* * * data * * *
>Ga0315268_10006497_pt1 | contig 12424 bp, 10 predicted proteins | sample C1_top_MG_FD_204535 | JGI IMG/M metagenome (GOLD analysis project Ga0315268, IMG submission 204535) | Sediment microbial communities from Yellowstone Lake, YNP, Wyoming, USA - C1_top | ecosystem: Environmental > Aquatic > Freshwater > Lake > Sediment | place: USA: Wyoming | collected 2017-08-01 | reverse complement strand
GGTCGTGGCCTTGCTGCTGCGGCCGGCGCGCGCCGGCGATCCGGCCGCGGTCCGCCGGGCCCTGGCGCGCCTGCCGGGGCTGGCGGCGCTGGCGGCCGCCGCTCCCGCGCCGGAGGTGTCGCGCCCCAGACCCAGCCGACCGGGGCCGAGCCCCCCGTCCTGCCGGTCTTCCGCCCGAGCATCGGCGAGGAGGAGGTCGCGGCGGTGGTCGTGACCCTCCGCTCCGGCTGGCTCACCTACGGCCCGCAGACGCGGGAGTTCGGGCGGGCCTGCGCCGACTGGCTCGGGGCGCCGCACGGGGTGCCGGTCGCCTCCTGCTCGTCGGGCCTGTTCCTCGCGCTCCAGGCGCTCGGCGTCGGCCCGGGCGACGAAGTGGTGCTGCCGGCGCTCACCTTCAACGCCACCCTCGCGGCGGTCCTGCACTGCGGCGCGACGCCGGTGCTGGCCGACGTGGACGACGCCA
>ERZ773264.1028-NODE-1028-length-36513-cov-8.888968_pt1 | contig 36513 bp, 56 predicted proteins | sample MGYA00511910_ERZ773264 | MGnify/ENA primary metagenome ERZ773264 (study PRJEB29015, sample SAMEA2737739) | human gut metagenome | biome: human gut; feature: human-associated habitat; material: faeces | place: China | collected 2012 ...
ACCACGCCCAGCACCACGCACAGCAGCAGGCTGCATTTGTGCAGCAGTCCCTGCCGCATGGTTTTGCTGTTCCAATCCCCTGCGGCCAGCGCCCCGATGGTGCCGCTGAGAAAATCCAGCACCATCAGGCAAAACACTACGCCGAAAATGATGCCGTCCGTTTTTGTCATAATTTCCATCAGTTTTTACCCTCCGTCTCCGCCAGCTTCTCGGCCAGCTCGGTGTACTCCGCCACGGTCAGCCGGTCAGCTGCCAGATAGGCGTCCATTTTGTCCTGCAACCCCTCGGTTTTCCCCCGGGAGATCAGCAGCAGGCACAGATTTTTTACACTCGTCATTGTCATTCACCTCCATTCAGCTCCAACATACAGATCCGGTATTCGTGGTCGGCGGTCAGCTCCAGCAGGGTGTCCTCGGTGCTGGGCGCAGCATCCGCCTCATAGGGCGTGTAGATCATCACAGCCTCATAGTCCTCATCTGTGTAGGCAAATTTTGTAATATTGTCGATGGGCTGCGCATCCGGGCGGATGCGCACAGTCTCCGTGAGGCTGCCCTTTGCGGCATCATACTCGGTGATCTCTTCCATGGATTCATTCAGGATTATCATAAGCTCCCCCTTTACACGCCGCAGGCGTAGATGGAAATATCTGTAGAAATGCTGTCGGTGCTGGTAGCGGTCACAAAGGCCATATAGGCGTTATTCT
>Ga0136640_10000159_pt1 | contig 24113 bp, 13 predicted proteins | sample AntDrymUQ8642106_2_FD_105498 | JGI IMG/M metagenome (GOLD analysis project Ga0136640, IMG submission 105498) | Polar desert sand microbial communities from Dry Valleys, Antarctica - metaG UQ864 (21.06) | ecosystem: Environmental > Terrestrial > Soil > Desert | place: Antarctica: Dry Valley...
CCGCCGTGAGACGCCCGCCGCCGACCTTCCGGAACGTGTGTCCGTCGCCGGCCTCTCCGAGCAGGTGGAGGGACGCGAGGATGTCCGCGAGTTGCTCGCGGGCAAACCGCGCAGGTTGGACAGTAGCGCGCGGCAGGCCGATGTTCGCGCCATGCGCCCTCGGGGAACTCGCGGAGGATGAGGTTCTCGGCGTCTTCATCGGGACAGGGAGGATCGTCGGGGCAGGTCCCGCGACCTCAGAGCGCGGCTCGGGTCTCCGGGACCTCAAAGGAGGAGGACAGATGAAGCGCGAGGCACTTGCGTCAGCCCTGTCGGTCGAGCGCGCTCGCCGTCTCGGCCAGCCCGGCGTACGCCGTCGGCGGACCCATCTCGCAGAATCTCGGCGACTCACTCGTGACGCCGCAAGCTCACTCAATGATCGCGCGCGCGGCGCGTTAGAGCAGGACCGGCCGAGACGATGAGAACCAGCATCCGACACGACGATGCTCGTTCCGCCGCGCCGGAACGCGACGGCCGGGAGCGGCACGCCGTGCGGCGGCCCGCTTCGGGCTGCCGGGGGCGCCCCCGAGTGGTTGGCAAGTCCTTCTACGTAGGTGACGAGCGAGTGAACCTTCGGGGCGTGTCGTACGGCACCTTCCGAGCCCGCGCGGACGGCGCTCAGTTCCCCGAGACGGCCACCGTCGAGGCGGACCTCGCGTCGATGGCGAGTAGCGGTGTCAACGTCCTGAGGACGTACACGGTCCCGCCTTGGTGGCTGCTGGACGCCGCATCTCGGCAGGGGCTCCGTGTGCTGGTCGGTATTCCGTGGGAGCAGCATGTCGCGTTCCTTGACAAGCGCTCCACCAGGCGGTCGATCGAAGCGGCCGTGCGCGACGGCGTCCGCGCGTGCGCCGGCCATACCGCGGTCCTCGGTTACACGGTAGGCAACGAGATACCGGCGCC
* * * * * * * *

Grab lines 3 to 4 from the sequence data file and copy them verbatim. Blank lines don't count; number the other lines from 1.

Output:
>ERZ773264.1028-NODE-1028-length-36513-cov-8.888968_pt1 | contig 36513 bp, 56 predicted proteins | sample MGYA00511910_ERZ773264 | MGnify/ENA primary metagenome ERZ773264 (study PRJEB29015, sample SAMEA2737739) | human gut metagenome | biome: human gut; feature: human-associated habitat; material: faeces | place: China | collected 2012 ...
ACCACGCCCAGCACCACGCACAGCAGCAGGCTGCATTTGTGCAGCAGTCCCTGCCGCATGGTTTTGCTGTTCCAATCCCCTGCGGCCAGCGCCCCGATGGTGCCGCTGAGAAAATCCAGCACCATCAGGCAAAACACTACGCCGAAAATGATGCCGTCCGTTTTTGTCATAATTTCCATCAGTTTTTACCCTCCGTCTCCGCCAGCTTCTCGGCCAGCTCGGTGTACTCCGCCACGGTCAGCCGGTCAGCTGCCAGATAGGCGTCCATTTTGTCCTGCAACCCCTCGGTTTTCCCCCGGGAGATCAGCAGCAGGCACAGATTTTTTACACTCGTCATTGTCATTCACCTCCATTCAGCTCCAACATACAGATCCGGTATTCGTGGTCGGCGGTCAGCTCCAGCAGGGTGTCCTCGGTGCTGGGCGCAGCATCCGCCTCATAGGGCGTGTAGATCATCACAGCCTCATAGTCCTCATCTGTGTAGGCAAATTTTGTAATATTGTCGATGGGCTGCGCATCCGGGCGGATGCGCACAGTCTCCGTGAGGCTGCCCTTTGCGGCATCATACTCGGTGATCTCTTCCATGGATTCATTCAGGATTATCATAAGCTCCCCCTTTACACGCCGCAGGCGTAGATGGAAATATCTGTAGAAATGCTGTCGGTGCTGGTAGCGGTCACAAAGGCCATATAGGCGTTATTCT